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Communication errors between pilots and air traffic controllers (ATC) have been reported to be on the list of the factors commonly contributing towards aircraft accidents or serious incidents. Incomplete or incorrect communications between pilots and air traffic controllers cause 80% of all aviation incidents or accidents. That is why it is extremely important to learn and practice how to communicate on the air, but there are many pilots that consider this part of the training stressful and time-consuming. Pilots would often find it uncomfortable to recognize mistakes in this particular skill set and are not likely to train themselves on communications more often.  

In this case study by the Air Safety Institute, an accident occurs due to communication breakdown and is explained.

https://youtube.com/watch?v=pAWy9mjnrYM?ecver=1

Here are some reminders to help you become more aware of how you communicate with ATC and what can be done to make the process both safer and easier for everyone involved:

Understand the roles:

When it comes to air operations, everyone has a specific role to play, and the process works best when everyone understands their role. It is also important to understand the role of the others. That is why it is very important for you, as a pilot, to read and learn about the Air Traffic Control System and Airspace.

Never assume:

If you are not sure, ask. Pilots would often find themselves in circumstances where quick communication is important. The truth is that the air traffic continues to increase, and air traffic controllers need to communicate with many aeroplanes at the same time. When you are in the middle of it, you feel the pressure to get the message first time, but don’t shy away from talking to an air traffic controller and don’t be intimidated by busy or big airspace. The controllers are there to help you, it may sound interruptive, but it is the only way to guarantee the safety of the operations.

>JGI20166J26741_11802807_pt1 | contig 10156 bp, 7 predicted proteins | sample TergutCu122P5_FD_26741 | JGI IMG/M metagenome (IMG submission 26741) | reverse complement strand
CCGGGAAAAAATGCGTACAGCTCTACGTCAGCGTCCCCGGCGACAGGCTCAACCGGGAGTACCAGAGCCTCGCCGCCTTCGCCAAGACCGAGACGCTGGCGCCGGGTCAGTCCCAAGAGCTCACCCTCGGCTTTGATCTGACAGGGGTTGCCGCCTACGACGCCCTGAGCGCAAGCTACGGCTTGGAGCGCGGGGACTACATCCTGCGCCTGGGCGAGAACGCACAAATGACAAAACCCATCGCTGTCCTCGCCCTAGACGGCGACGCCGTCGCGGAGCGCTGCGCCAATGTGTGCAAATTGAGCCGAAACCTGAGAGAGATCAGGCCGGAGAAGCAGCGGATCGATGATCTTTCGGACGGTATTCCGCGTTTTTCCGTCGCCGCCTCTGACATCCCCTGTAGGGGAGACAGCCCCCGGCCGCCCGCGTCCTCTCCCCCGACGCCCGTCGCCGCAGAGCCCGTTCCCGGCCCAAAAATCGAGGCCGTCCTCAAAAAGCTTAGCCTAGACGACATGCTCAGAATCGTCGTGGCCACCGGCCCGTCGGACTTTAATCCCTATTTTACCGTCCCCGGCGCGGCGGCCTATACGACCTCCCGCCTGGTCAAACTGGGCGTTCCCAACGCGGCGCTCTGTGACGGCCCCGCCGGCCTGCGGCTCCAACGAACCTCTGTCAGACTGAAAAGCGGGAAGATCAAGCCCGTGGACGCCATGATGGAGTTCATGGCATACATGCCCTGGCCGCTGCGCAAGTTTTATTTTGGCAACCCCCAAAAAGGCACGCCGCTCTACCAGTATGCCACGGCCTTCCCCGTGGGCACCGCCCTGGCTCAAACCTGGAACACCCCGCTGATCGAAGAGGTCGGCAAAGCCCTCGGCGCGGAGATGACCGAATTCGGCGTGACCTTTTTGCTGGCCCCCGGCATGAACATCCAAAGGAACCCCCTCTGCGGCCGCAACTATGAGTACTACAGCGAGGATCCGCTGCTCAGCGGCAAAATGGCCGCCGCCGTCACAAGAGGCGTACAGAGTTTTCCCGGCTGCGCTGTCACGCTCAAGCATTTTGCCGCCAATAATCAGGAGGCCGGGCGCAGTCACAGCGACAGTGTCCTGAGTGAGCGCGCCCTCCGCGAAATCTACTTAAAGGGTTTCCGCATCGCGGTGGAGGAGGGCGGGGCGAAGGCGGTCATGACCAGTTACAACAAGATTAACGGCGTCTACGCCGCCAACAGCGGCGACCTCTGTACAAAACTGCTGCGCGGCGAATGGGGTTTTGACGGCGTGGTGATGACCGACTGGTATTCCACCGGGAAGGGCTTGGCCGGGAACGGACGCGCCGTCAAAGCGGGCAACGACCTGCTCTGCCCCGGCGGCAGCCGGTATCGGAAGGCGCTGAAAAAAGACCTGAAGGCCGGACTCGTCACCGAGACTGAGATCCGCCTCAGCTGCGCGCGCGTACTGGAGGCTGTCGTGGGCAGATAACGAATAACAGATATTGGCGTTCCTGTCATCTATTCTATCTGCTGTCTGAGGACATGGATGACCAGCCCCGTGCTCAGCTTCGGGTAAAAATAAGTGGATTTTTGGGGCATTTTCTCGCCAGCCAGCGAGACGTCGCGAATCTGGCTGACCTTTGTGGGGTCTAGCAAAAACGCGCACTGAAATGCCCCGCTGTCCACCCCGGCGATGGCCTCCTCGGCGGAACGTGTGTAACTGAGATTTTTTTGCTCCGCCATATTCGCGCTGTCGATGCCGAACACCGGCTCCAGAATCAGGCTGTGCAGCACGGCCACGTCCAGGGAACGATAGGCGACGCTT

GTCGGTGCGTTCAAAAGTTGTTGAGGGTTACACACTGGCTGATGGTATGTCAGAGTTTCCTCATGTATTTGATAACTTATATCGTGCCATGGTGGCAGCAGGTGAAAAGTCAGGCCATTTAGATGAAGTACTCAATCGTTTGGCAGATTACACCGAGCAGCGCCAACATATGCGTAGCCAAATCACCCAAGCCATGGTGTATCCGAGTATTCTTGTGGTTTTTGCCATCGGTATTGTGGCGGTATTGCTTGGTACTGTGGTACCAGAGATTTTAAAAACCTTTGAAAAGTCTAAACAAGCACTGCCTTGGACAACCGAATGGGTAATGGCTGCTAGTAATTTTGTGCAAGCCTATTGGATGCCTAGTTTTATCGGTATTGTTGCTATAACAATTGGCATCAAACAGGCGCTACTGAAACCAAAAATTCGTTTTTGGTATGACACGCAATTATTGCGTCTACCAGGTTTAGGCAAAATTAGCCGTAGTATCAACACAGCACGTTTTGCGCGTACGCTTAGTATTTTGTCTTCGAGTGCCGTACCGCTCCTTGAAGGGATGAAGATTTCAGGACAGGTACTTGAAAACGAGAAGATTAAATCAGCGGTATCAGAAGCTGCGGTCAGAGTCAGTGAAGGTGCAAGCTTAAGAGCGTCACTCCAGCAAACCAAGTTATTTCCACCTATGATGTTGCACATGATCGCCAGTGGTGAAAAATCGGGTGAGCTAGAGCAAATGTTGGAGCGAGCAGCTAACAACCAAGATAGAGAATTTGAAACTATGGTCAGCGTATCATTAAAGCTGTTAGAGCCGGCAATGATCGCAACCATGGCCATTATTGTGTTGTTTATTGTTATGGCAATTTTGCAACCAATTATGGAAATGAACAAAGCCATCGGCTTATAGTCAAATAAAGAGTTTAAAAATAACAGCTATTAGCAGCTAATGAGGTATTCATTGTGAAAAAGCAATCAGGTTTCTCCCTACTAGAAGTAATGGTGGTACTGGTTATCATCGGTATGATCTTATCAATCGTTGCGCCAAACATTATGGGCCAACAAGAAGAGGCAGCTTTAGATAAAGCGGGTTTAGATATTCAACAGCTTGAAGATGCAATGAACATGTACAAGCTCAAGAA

Be aware of everything happening around you.

It is important to focus on your situation, but it is also useful to be aware of everything that is happening around you. Don’t just listen for your call sign, use other aeroplanes on your frequency and the controller’s comments to build your own mental radar display of where everyone is and where they’re going. Doing this will improve your overall situational awareness and is a good double check in case someone makes a mistake, but it also keeps you in the loop so you can anticipate what comes next.

Learn More About Communication Failures

Flight Safety offers a comprehensive breakdown of how communication failures can compromise flight safety. Learn what these communications failures are, so that you don’t make the same mistakes.

Practice as much as you can.

Technology makes it easier for you to practice communication anywhere. You can grab a handheld aviation radio, or visit a website such as ATC LIVE. Try to create an image of the air traffic you are listening to. When you are actually flying, you will find that the practice helps make communication much easier with air traffic control.

Don’t shy away from challenges.

Some pilots, especially if they train at non-towered airports, are afraid of busy airports. Don’t be. The controllers are almost uniformly friendly and helpful, and you have every right to fly there. Mixing it up with the big boys is great practice

Remember that the primary goal in all your communications is understanding, both for you and the controller. If you both understand one another, appropriate decisions can be made to ensure your flight and the flights of those around you remain safe, efficient, and enjoyable.

If you or a loved one have been involved in an aviation accident, contact Maidenberg law Group for a free consultation. Call us toll free at (888) 520-9617, or contact The Maidenberg Law Group online.

 

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